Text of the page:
Alzheimers: How It Effects The Brain
Are you interested in learning about Alzheimers and how it affects the brain? Alzheimer’s affects the brain in several different ways. It is a slow disease, destroying brain cells and memory, and consists of separate stages. Most people do not begin to show symptoms of the disease until they are in their 60’s, but early onset Alzheimer’s can also occur. Although symptoms of the disease are not usually apparent until a person’s later years, scientists believe that damage to the brain begins occurring as much as twenty years before this time.
Amnesiac mental cognitive impairment or MCI, can cause memory problems in younger individuals and can be an early symptom of Alzheimer’s. Not everyone with MCI will develop the disease, but scientist believe that because Alzheimer’s affects the brain progressively and slowly, people with MCI are at a higher risk.
Moderate Alzheimer’s disease is sometimes mistaken for the normal senility that comes with old age. Alzheimer’s affects the brain individually, so some people in the moderate stages may not progress to the later stages for many years, Others may progress through the stages rapidly. During the mild and moderate stages, memory lapses, loss of cognitive ability, confusion, loss of language skills, paranoia, and delusions are all common.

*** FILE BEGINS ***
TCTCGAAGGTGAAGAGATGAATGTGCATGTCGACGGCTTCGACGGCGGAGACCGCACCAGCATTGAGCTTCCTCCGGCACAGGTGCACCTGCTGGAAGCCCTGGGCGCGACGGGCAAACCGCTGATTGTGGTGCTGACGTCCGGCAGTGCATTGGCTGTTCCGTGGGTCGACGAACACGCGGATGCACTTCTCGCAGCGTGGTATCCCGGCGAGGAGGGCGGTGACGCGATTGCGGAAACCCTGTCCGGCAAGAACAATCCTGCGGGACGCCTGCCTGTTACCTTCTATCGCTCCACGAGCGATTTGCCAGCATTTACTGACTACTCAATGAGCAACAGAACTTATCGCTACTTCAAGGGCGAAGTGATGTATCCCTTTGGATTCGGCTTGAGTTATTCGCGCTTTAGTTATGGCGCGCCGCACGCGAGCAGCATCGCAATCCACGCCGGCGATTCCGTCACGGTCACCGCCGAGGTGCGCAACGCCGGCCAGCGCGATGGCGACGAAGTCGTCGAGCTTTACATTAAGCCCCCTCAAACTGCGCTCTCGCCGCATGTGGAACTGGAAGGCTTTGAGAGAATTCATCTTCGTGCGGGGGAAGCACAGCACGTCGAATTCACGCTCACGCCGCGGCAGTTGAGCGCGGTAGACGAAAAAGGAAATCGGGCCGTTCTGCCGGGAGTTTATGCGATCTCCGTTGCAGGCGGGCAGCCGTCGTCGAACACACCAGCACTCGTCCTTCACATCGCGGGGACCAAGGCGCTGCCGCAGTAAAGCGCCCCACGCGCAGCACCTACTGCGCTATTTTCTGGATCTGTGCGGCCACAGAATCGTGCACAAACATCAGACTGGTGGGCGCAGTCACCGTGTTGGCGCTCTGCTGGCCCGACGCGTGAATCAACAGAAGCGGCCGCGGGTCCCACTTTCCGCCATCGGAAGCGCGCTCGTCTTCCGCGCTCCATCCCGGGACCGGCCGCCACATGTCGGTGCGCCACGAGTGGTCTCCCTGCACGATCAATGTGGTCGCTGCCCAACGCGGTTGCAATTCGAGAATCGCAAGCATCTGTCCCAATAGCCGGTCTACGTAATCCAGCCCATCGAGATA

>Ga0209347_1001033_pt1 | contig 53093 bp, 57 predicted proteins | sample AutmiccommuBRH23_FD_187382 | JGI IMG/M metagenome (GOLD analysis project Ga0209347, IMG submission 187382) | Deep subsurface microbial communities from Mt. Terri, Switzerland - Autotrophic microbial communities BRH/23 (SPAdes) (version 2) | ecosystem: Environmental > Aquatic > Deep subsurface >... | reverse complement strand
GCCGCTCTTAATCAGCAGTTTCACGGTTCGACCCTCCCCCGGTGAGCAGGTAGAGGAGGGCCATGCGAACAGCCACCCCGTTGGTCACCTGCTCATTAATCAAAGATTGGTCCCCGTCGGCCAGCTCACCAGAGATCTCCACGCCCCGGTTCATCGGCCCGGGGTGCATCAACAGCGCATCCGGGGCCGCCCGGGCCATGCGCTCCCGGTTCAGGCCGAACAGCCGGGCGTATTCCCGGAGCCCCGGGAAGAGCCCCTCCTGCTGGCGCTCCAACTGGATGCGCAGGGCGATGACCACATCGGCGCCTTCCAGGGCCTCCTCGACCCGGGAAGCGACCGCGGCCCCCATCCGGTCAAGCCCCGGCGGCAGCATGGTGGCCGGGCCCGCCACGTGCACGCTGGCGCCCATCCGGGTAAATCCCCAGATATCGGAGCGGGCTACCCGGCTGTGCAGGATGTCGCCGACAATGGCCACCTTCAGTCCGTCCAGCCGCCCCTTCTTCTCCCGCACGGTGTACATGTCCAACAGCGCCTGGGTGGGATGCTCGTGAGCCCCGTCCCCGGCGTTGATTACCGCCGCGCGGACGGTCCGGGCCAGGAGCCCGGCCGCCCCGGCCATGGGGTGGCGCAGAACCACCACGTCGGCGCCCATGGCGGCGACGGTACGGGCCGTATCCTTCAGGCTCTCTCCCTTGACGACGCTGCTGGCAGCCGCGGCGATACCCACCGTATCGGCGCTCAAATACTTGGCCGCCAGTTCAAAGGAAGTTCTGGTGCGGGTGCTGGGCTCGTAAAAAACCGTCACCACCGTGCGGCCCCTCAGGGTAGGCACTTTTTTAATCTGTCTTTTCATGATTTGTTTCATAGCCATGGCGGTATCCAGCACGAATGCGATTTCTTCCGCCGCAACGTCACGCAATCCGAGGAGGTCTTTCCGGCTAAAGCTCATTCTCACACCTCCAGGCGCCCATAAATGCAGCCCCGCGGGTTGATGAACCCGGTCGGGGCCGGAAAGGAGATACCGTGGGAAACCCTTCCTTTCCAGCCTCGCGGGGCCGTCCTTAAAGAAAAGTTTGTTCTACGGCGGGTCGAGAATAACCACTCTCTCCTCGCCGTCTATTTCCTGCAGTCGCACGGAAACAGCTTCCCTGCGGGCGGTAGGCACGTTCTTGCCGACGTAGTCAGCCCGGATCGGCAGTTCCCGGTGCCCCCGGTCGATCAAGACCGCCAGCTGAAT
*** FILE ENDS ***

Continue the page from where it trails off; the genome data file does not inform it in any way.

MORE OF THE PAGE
In the advanced stages of Alzheimer’s disease, Alzheimer’s affects the brain more profoundly, and brain cell loss, tissue shrinkage, and damaged synapses also increase. People in the end stages of the disease are usually bed ridden and unable to communicate or care for themselves in any way, although again, it is important to remember that Alzheimer’s affects every brain differently, and not everyone passes through each stage before their brain stops functioning completely.